Concert Silence is a collaboration between Charles Buckingham and Matthew Cooper, currently both residing in
Portland, Oregon. An ongoing conversation between the two began in 2004 when they met over a shared interest in
live sound manipulation. "09.22.07" was the first major outcome of discussions regarding symbiotic cultures and
their implications to music. A live performance set up was designed, allowing each player to have equal input and
manipulation control, (which can be seen in a diagram within the artwork of the album).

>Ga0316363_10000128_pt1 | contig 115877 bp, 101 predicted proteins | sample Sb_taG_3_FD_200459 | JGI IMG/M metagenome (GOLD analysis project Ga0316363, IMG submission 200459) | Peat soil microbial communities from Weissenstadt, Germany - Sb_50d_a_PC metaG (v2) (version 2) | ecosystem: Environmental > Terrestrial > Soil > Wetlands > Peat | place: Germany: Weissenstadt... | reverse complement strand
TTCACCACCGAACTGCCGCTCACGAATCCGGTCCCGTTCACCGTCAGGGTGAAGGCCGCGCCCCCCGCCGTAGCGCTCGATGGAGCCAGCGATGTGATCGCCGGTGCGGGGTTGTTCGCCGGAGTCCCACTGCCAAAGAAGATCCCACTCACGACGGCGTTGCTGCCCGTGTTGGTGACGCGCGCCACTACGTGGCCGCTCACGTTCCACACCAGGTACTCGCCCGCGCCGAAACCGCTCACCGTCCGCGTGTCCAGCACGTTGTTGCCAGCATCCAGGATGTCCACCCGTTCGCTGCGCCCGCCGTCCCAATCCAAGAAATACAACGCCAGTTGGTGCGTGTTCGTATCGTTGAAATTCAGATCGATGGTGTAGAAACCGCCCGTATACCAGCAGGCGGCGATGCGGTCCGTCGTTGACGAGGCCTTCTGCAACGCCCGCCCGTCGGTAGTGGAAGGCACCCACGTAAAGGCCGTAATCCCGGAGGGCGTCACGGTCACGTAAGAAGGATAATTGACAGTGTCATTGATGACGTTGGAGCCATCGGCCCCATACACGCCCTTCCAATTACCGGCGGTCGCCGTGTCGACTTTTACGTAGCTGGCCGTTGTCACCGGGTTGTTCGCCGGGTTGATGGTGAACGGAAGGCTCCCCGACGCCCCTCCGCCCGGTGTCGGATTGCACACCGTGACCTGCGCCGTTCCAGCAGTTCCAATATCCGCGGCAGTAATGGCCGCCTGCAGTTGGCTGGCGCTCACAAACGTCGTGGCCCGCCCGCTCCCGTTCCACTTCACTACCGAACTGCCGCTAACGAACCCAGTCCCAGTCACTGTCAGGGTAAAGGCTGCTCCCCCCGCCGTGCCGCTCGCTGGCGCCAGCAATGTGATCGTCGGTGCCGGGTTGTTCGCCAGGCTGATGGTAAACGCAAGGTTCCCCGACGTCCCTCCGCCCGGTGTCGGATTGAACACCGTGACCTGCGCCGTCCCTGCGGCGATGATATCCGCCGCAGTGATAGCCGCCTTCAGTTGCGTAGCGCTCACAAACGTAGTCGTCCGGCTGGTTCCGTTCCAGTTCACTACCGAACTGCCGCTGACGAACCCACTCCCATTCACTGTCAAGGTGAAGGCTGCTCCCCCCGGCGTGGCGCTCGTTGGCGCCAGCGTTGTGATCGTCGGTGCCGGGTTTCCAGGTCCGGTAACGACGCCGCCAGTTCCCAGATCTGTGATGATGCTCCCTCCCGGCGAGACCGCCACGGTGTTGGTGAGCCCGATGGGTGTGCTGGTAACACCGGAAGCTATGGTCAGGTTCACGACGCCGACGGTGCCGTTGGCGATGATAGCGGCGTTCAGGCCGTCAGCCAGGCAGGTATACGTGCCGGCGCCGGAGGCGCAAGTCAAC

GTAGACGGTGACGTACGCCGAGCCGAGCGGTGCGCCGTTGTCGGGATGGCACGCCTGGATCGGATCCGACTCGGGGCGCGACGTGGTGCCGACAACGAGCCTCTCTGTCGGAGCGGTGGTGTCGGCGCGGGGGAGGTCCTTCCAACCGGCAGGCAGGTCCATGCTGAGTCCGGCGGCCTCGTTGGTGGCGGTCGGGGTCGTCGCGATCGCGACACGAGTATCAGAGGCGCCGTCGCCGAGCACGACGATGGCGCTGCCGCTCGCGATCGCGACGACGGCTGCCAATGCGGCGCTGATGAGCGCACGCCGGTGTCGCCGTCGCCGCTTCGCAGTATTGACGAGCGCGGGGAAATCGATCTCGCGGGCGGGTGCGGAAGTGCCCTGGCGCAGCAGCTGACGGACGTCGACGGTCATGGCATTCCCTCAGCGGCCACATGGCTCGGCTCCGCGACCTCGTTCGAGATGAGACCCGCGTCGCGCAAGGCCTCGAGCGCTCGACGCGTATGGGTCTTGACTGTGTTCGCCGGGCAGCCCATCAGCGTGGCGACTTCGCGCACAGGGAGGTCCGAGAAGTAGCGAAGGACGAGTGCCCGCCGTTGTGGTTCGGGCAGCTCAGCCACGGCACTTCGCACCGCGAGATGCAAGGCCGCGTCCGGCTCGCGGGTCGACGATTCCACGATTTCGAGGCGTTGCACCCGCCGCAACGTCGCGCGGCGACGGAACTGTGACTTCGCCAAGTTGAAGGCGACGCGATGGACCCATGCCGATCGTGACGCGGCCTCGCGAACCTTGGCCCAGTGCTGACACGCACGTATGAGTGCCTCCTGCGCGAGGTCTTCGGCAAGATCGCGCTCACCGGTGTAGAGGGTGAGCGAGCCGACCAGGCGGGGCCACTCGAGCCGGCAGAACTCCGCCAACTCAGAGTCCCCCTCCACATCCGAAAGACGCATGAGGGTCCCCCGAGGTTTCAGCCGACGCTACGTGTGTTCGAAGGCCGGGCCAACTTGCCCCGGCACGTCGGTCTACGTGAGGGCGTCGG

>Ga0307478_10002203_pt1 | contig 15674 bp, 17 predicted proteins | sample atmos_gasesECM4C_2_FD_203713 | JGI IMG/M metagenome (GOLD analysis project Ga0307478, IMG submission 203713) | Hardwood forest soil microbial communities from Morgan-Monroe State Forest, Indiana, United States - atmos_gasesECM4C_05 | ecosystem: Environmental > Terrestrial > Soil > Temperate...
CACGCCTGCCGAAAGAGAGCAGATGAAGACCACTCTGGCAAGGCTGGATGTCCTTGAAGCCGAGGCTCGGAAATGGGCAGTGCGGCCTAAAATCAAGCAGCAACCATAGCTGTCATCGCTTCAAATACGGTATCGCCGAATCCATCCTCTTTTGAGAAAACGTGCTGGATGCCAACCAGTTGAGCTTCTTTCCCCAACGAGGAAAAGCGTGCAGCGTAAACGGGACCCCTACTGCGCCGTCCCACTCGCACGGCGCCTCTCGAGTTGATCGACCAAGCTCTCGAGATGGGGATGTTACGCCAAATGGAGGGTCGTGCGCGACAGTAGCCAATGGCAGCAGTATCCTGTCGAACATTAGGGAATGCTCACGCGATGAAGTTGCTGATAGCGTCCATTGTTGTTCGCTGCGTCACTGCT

"The sound of piano, both pure and processed, has become almost a sub-genre of its own within ambient electronica. There’s a Satie-authored lineage stretching from Budd/Eno through to Sakamoto’s collabs with Alva Noto and Fennesz, with signs to other off-beat sites. Buckingham’s background in visual art makes his contribution to Concert Silence somewhat enigmatic. He had previously co-opted Cooper for the audio of an online ambient audio-visual collaboration in the ‘Window Exchange’ project; Cooper’s signature is clearly recognizable, for all that the pianism of his earlier Eluvium work are tweaked and tampered with here. Six discrete movements, an affair of edgy ambience, with lilting lulling passages ceding to digital depredations. Some parts subtly infiltrated, others strewn with the detritus of error-smithery. “Part Two,” for example, sounds as if it’s slowly spontaneously combusting in the player, gradually growing into a larger conflagration, culminating in a veritable firework display of pops, crackles and wayward woozy pitch shifts, eating itself in echo and fuzz, before returning to the opening lull of barely audible soft-pedaled piano purism. Overall the Cooper-Buckingham pairing puts a distinctive slant on the compositional tradition mentioned above, finding a beguiling blend of the worlds of piano concerto and that of digital signal processing, with its random reversals, glitch flurries, and drone. Yet, for all its peculiarities of pitch and microsonic mist, strong melodic lines serve as binding, stiched together, lending poise to noise."